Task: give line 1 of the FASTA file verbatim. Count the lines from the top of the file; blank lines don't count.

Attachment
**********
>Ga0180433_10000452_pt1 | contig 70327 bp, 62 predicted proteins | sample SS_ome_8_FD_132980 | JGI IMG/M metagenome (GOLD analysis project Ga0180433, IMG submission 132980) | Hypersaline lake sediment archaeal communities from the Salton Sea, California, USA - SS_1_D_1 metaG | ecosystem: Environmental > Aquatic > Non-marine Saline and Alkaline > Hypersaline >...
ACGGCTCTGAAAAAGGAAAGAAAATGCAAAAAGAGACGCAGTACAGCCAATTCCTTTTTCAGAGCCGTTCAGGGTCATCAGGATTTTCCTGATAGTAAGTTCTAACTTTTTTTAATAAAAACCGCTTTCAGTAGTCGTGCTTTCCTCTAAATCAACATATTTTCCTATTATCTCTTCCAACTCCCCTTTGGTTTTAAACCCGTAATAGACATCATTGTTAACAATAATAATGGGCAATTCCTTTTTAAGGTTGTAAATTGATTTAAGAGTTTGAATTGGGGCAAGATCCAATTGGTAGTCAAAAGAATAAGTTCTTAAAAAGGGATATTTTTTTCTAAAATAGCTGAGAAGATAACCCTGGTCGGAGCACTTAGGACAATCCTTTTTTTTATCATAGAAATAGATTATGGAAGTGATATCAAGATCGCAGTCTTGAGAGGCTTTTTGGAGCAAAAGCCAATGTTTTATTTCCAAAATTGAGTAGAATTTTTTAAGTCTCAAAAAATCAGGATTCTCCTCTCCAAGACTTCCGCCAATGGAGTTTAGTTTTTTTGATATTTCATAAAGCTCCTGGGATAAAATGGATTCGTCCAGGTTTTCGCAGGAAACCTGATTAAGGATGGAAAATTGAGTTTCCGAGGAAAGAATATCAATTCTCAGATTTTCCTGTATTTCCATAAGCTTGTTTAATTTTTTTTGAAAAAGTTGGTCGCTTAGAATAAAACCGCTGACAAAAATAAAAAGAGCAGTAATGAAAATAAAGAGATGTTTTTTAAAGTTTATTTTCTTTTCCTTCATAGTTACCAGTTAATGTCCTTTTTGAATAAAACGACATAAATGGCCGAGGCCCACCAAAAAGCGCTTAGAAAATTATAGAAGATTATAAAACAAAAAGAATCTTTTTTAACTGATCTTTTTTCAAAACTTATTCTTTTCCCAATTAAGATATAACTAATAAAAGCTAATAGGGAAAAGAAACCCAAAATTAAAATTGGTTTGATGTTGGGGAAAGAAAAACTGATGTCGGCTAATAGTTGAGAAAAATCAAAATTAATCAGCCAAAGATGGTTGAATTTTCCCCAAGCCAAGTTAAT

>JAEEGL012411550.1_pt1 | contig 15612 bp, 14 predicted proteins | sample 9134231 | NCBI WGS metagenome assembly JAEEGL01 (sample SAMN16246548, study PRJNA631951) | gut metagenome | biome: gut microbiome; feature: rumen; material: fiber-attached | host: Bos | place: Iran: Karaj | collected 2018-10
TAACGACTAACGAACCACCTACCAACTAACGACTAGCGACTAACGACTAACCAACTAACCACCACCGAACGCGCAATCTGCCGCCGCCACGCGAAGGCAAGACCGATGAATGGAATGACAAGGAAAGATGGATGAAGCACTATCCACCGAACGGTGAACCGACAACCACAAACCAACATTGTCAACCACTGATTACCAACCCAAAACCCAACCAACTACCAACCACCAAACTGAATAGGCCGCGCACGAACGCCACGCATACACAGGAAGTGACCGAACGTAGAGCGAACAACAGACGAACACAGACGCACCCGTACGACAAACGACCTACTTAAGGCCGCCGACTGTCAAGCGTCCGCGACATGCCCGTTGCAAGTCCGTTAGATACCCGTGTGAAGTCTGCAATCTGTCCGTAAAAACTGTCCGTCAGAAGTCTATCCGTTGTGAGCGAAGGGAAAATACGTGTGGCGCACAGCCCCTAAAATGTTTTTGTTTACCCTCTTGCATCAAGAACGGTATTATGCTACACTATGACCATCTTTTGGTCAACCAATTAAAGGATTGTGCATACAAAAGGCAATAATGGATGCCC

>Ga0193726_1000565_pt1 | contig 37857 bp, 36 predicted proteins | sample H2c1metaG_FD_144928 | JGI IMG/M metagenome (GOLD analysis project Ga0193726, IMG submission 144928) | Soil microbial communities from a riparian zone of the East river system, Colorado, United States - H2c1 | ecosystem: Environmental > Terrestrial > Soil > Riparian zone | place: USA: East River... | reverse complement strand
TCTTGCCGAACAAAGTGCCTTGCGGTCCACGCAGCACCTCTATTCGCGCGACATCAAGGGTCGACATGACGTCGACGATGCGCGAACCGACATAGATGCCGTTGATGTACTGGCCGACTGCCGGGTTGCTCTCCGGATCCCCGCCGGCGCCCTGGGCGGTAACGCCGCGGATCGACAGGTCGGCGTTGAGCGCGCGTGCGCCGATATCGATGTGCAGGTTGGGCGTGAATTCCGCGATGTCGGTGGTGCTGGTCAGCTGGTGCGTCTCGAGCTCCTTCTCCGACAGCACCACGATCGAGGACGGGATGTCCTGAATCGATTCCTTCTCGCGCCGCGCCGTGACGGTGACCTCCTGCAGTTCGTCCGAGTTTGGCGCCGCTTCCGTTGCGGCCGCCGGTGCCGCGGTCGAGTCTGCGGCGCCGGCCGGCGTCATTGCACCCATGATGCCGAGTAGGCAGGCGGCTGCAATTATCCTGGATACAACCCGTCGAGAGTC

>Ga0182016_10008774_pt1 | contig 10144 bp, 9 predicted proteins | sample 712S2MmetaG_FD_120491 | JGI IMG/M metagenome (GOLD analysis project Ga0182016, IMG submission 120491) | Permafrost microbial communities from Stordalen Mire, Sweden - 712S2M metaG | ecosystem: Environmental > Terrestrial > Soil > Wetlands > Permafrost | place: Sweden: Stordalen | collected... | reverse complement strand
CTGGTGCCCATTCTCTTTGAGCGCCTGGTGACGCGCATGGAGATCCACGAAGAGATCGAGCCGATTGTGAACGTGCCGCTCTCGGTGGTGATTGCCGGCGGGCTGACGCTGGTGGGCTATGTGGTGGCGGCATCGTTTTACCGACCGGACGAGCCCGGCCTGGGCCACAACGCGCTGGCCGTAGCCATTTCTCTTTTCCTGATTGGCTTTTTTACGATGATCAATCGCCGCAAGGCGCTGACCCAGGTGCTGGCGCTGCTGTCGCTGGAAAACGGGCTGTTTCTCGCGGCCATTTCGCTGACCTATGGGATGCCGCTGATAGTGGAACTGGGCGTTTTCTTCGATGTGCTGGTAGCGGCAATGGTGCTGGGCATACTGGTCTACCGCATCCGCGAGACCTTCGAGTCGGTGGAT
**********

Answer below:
>Ga0180433_10000452_pt1 | contig 70327 bp, 62 predicted proteins | sample SS_ome_8_FD_132980 | JGI IMG/M metagenome (GOLD analysis project Ga0180433, IMG submission 132980) | Hypersaline lake sediment archaeal communities from the Salton Sea, California, USA - SS_1_D_1 metaG | ecosystem: Environmental > Aquatic > Non-marine Saline and Alkaline > Hypersaline >...